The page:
Reviewing Your Beneficiary Designations – Retirement Plans and Life Insurance

I tell my clients to review their Wills, Trust and Powers of Attorney every three to five years to be sure that they still meet their intent. Often, all remains the same and no changes are needed. Other times, those named as fiduciaries have died or have had major life changes that no longer make them good candidates to serve as executor, trustee or attorney in fact. Despite the diligence in this review, many people neglect to review their beneficiary designations on some of the most important documents; the beneficiary designation forms on their 401K, IRA, life insurance and other contract policies. Unlike other assets, where beneficiaries are determined by your will, the beneficiaries under these types of policies are determined and superseded by the beneficiary designation form on the IRA, 401K or Life Insurance policy and in the absence of any such designation, by the contract itself. Your Last Will and Testament generally has no effect on how these assets pass at your death.

Independent of your intentions, such as seeing the assets distributed to your spouse and children, insurance companies and custodians of retirement accounts must follow certain rules based on the beneficiary forms or the retirement plan’s governing document – even if that means the money may legally go to an ex-spouse.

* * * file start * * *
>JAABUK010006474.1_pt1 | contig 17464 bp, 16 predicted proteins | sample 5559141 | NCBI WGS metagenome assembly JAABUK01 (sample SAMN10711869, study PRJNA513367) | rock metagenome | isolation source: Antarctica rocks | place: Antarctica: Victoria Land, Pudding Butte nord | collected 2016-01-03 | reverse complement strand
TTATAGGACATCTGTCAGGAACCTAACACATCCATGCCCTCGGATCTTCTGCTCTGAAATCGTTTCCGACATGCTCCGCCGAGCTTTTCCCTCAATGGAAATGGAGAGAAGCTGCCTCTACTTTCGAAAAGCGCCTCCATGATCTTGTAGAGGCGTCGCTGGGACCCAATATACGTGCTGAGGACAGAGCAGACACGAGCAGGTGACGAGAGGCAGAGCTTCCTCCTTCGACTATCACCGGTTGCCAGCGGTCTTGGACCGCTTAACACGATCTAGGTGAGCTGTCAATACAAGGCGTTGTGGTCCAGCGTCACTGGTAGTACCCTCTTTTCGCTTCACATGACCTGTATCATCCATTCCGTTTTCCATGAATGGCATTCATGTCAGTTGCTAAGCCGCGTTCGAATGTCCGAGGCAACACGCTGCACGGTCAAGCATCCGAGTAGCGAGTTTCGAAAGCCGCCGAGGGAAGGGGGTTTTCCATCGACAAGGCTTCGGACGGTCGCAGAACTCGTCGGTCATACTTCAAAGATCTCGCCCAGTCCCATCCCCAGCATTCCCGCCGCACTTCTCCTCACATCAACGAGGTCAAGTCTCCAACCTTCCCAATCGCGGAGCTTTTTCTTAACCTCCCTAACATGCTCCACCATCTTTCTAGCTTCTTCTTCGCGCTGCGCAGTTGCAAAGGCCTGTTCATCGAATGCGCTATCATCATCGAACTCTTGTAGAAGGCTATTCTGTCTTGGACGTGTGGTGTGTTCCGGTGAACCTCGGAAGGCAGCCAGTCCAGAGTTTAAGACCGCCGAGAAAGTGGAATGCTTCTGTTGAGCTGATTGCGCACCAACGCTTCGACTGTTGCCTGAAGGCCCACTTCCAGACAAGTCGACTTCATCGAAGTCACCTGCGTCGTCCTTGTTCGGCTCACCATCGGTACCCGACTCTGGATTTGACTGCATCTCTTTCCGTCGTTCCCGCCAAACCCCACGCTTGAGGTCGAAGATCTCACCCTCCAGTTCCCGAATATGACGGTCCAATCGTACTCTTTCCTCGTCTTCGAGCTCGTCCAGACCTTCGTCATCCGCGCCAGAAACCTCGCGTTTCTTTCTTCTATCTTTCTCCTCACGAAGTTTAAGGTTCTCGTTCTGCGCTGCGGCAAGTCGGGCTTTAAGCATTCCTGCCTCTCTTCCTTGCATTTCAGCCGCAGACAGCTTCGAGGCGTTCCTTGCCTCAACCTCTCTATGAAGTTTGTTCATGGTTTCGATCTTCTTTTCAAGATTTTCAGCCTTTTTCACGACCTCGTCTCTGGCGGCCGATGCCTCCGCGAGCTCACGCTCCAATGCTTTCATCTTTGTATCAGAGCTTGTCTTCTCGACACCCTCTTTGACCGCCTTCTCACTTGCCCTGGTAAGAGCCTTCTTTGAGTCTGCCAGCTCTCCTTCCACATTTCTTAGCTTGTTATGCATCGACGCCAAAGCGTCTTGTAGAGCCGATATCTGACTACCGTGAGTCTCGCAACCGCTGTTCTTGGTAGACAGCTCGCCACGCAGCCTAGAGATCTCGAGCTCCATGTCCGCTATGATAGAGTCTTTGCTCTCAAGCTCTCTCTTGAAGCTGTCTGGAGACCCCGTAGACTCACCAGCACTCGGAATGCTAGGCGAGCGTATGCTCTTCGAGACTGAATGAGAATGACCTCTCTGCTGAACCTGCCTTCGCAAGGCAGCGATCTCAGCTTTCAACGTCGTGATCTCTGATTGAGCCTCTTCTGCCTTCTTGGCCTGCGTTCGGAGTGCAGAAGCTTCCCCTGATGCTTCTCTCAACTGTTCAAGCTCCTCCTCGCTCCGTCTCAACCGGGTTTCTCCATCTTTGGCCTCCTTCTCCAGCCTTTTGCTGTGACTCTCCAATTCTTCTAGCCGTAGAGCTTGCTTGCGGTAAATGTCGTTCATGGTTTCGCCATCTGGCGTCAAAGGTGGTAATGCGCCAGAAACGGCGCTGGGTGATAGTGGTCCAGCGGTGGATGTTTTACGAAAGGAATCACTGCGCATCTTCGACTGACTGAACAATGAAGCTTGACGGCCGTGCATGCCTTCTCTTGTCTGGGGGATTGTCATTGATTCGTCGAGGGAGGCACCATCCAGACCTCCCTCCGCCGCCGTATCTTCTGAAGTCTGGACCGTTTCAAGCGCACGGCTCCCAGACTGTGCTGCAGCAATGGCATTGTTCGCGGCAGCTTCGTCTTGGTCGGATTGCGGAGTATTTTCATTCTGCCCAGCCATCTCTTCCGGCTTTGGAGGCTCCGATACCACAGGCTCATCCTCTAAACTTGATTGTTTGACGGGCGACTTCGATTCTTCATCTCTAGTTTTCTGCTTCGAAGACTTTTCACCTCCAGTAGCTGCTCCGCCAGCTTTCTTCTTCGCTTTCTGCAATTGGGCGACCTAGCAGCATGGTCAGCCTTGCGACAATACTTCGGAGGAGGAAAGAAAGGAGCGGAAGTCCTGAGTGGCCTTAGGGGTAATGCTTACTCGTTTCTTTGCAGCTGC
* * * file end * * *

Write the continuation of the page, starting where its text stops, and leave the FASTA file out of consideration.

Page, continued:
If you do not specify what percentage each beneficiary should receive, many retirement account custodians will evenly distribute your assets between all the listed primary beneficiaries — even if your intent was for the first of two beneficiaries to receive 75% and the second to receive 25%.

With each policy, diligently designate your primary and contingent beneficiaries. Primary beneficiaries are the first in line to receive your retirement account assets or life insurance policy proceeds when you pass away.  If there are no living primary beneficiaries, the contingent beneficiaries are next in line.

Many employer sponsored retirement plans, such as 401K and 403B Plans are governed by ERISA so typically a current spouse is protected but you will want to check your current plan.

Unlike with ERISA retirement plans that are governed by federal law, Individual Retirement Plans (IRAs) are governed by state law. The IRA beneficiary designations supersedes the will.  If an ex-spouse is listed as the sole beneficiary, the ex-spouse gets it all. Any attempt to recover the money would have to be in a civil “breach of contract” lawsuit if the ex-spouse, in accepting the money, is in violation of a marital agreement. Life insurance companies follow the contract beneficiary form therefore if an ex-spouse is listed as the sole beneficiary, the ex-spouse gets it all. Again, litigation will be required to try to reverse this, with no guarantees.

Be sure to review and update your beneficiary designations regularly so that only those you intend to benefit actually do! If you need assistance, the attorneys at Law Firm Carolinas are happy to assist in this review.

Estate Planning & Admin